Exploring the Rotten Side of Germany

You might say I'm a collector. I collect rare objects. Facts, stories...I travel the roads of Germany seeking its heart.

Featured Photo | June 1, 2020

Tradition is not the worship of ashes, but the preservation of fire.”

(Gustav Mahler)

Hoffmann Kiln in an Abandoned Brick Factory in Germany
Hoffmann Kiln in an Abandoned Brick Factory in Germany


The Movie Castle

Castle Vitzenburg in Germany

Vitzenburg Castle is a Renaissance and Neo-Renaissance castle on the Unstrut that dates back to a castle that was probably founded in the 9th century.

In the register of the Hersfeld monastery, which was written down between 881 and 899, both the place and the castle Vitzenburg itself are mentioned for the first time. However, nothing is known about the size and shape of this early castle.


Before 991 the noble Brun and his wife Adilint founded a convent. The nunnery lay within the castle, which continued to exist....(more)

Children's Hospital B.

Abandoned Hospital in the Harz Mountains in Germany | Verlassenes Kinderkrankenhaus im Harz

The children's hospital in Bad Sachsa consisted of seven wooden houses that were built in 1935/36 in a vast, remote valley in the Harz Mountains, not far from the former border between East and West Germany. In 1944, all the children of the July 20 attackers who had attempted to assasinate Adolf Hitler, were interned there. In 1945 a Dresden pediatrician fled there with 146 orphans from the bombing war.


After the war, the local deaconesses turned the sanatorium for tubercular children into a children's hospital. ....(more)


Chemical Bonding - The Pharmaceutical Company


Tour Report: Hotel "Porphyrite"

Published 2020-05-27

Abandoned Hotel in the Harz Mountains in Germany | Verlassenes Hotel im Harz

After exploring a cave the day before and having to walk a really long way for that, we decided that we wanted a location with a parking spot not too far away to start out the following day. And so we went to check the map and the list of potential objects I had made, and we did find a nice spot.

The old abandoned hotel is located nicely near a public parking lot and right next to a hiking path, which was a nice way not to look suspicious walking around the abandoned building with backpacks and tripods.

The weather was on our side as well...(more)

Urbex News

Urbex-Related News [English/German]

Freitagsreportage: Das verlassene Werzalit-Gelände: Ein Lost Place der ganz besonderen Art

Etwa davon, wie Werzalit in den 30er-Jahren in Oberstenfeld begann - in einem heute winzig anmutenden Verwaltungsgebäude. Oder davon, wie sich die Firma zu einem Weltunternehmen mauserte, „zu dem jeder Oberstenfelder irgendeinen Bezug hatte. Entweder haben die Leute selbst dort gearbeitet, jemand aus der Familie oder ein Freund.

Atlas Obscura - Latest Places

Kuno II in Jettingen-Scheppach, Germany (Thu, 04 Jun 2020)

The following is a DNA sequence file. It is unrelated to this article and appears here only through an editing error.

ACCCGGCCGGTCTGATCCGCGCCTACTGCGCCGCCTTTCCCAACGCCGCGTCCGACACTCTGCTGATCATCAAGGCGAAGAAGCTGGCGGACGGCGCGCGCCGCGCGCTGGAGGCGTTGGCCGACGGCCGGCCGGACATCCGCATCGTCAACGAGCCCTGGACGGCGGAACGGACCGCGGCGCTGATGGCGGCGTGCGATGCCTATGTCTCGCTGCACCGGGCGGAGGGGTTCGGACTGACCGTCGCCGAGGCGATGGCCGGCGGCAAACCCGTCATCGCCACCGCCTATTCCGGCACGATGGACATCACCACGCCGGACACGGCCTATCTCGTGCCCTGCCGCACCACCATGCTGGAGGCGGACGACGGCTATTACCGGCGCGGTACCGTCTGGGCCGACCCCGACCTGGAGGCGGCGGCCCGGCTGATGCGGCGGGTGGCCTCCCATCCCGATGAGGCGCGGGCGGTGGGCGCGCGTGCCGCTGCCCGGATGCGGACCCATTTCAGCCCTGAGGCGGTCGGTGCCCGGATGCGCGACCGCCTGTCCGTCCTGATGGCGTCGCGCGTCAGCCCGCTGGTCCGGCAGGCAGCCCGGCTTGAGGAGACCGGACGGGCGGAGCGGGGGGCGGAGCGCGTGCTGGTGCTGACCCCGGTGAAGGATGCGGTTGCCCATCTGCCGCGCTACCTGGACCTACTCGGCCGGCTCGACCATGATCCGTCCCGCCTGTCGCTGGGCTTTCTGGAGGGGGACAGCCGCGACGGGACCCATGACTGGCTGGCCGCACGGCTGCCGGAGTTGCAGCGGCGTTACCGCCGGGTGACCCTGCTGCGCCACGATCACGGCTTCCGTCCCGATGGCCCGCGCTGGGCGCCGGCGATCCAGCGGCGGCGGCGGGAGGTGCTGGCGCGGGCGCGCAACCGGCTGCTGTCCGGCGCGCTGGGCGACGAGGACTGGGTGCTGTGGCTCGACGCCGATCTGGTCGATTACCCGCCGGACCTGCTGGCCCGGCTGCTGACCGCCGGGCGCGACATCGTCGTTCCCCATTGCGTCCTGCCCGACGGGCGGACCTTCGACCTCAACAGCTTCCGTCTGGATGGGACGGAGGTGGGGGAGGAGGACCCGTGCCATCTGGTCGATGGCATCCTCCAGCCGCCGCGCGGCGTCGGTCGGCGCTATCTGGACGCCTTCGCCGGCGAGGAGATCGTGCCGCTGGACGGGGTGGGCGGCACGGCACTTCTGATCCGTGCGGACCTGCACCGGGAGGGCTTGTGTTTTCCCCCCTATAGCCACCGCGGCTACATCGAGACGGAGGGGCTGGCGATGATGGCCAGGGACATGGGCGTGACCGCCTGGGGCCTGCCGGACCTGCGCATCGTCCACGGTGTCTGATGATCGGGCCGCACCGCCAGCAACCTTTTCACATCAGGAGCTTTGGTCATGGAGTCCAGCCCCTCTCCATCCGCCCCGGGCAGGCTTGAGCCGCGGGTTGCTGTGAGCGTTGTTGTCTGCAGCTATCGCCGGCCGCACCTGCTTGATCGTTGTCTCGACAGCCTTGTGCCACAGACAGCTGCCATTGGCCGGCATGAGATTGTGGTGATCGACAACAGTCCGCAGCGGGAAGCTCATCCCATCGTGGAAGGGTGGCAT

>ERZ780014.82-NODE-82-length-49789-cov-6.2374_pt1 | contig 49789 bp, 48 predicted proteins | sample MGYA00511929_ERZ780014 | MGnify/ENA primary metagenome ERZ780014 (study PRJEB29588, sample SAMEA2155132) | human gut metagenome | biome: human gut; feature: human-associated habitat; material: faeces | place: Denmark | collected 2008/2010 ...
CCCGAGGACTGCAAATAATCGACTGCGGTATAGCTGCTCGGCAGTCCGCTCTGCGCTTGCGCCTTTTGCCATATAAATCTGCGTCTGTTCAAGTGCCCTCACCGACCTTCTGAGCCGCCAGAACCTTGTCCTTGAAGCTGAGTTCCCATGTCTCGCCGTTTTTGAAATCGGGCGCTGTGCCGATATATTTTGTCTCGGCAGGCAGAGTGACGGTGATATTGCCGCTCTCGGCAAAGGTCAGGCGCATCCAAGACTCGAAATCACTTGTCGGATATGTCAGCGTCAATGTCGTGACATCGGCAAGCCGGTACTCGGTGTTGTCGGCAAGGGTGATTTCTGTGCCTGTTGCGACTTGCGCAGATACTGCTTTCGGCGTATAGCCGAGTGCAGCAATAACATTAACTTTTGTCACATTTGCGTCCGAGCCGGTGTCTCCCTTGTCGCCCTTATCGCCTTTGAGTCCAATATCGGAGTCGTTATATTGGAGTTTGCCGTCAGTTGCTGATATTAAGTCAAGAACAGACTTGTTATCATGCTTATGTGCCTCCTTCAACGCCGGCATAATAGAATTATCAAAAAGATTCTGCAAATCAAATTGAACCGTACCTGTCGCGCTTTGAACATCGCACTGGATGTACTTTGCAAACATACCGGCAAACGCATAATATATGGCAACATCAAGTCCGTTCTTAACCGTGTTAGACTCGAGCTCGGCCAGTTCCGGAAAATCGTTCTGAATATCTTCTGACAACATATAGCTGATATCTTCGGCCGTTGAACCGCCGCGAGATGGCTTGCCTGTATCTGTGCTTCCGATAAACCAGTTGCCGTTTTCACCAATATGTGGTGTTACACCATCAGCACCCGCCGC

Originally, the company Kuno used factories in the cities of Augsburg and Regensburg. Kuno assembled airplanes on behalf of the aviation company Messerschmitt AG—one of the predecessors of Airbus SE. During World War II, and after the first bombings, the company moved the factories to forests, tunnels or drifts. One of these factories, Kuno I, was originally located next to the airfield Leipheim. In April 1944, the airfield was destroyed by U.S. bombers, and the factory was moved to the forest next to the village Burgau. The new factory, Kuno II, was built right into the forest using forced labor from concentration camps. The factory consisted of hangars, barracks, and a shooting range to adjust the jets’ weapons. Camouflage netting between the trees worked so well that the factory was not discovered before the end of the war. In 1945, approximately 1,000 Jewish people were deported to the nearby concentration camp close to the village Burgau. From there they were driven to the forest factory every day to assembly the Messerschmitt Me 262, the world’s first mass-fabricated jet. The Me 262 was originally planned as an interceptor against adversarial bombers. By command of Adolf Hitler, it was modified to suit as a blazing-fast bomber. Parts of the airplanes like fuselage, nose and weapons were assembled in smaller locations, transported to the forest factory where the jets were finally assembled. In April 1945, U.S. bombers destroyed several assembled jets which were scheduled to depart only half an hour later. The nearby motorway had been broadened some days before to suit as a runway. It is most likely that only less than 20 airplanes departed from the runway to be brought into service. As fuel was available only to a limited extend some further jets were also transported on trucks. With the opposing army corps approaching, Nazis destroy the remaining airplanes, documents and equipment. The former roof over the assembly line was later dismounted and used to built a sawmill. Today other remains can still be seen on a path through the forest. Most visible is the pit of the assembly line and the shooting range. Some parts are on display in boxes to be prevented from rain and snow. You will find additional information on some signboards along the forest path.
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